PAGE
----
Most autoclaves are designed to work with a specific volume of water. The water pours into the chamber, and when it reaches a certain level it will hit a sensor probe turning the flow of water off. Naturally the volume of water directly relates to the volume of steam created and subsequent pressure. Pressure (in addition to heat) is how an autoclave sterilizes.
As the volume of water is generally controlled by the water reaching a certain depth within the sterilization chamber, it is important that the sterilizer be level to operate correctly.
However, some sterilizers (notably most Tuttnauer autoclaves) must be angled to allow the correct volume of water in. Check you owner’s manual and make sure your sterilizer is at the correct angle (whether that is flat, or tilted).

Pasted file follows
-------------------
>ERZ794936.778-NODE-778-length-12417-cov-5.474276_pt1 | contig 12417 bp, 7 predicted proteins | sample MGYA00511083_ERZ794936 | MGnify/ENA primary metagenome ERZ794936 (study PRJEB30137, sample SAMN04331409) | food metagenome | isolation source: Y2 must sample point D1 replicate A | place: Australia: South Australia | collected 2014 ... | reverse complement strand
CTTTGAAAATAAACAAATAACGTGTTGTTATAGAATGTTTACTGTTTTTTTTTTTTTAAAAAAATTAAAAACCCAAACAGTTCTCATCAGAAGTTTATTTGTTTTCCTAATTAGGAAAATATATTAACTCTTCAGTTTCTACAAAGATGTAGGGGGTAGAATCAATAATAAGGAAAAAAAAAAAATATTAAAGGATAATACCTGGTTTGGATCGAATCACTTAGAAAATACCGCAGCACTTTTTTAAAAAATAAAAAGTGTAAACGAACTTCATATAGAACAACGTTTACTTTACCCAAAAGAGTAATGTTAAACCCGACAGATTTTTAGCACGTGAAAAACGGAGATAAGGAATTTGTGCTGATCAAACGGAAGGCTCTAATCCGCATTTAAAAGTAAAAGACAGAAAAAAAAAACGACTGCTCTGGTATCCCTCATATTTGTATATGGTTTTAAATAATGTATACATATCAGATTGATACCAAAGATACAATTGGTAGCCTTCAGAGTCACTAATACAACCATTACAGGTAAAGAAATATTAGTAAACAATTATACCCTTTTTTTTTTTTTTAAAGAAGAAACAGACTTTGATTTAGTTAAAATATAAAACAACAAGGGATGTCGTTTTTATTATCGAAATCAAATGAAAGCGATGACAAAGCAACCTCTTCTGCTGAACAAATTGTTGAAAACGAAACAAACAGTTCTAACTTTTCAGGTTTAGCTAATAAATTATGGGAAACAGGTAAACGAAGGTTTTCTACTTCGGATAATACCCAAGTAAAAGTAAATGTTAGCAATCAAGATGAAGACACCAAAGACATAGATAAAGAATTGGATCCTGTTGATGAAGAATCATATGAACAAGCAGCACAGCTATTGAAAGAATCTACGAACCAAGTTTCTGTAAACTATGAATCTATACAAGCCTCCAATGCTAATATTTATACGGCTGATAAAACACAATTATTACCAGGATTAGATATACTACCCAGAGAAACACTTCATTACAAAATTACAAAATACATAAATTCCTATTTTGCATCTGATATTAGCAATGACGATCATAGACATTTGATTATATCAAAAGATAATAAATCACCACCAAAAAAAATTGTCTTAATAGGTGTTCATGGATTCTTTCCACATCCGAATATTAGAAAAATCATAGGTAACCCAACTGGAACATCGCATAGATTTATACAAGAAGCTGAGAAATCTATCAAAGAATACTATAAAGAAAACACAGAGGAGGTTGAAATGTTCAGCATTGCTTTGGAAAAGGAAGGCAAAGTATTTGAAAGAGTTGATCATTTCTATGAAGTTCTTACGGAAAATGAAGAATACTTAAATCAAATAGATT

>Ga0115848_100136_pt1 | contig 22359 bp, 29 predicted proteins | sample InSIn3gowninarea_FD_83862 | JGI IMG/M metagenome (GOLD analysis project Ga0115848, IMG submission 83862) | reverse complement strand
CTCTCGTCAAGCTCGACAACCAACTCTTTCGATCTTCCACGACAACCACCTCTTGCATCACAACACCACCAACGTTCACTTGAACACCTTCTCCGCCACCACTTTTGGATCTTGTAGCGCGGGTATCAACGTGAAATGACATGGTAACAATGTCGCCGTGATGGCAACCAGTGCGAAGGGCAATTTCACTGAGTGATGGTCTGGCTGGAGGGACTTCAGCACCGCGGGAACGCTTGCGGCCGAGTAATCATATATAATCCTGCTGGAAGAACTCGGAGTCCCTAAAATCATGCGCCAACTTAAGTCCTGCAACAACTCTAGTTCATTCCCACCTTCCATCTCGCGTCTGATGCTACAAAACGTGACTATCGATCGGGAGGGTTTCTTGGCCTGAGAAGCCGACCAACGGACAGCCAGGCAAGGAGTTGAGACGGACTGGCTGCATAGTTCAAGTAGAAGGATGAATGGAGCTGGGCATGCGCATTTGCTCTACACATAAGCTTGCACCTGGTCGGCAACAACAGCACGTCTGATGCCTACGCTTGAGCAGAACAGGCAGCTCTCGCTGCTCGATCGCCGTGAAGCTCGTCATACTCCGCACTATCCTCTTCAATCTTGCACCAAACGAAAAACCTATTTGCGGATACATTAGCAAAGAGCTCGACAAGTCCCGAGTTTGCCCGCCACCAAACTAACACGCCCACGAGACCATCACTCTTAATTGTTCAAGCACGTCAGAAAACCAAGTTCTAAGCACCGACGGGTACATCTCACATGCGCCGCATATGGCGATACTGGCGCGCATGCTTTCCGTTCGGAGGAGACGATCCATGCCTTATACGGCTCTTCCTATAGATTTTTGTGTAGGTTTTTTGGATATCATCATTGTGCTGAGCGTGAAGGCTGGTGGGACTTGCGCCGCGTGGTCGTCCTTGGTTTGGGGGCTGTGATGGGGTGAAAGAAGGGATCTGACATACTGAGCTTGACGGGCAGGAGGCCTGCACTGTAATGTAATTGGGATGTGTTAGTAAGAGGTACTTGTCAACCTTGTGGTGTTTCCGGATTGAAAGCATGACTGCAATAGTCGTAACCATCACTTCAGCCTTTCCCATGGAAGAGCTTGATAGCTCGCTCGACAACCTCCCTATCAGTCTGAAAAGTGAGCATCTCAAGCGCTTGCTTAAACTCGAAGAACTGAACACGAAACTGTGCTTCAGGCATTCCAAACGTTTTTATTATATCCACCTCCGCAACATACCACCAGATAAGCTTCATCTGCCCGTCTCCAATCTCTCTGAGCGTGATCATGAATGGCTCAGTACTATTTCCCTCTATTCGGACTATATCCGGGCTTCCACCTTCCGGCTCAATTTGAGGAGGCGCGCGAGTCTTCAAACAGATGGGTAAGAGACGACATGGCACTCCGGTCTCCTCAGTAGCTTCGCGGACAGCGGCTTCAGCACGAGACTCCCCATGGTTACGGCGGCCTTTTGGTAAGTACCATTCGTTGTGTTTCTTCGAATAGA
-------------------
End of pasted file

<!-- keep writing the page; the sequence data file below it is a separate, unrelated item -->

If you’re having trouble with overheating, or loads that are still wet after the cycle is complete, too little or too much water could be to blame. Something as simple as changing the angle of your sterilizer could correct the problem.
Subscribers can reach out to us with their specific make and model for further details and instructions on how to make certain your sterilizer is set up correctly.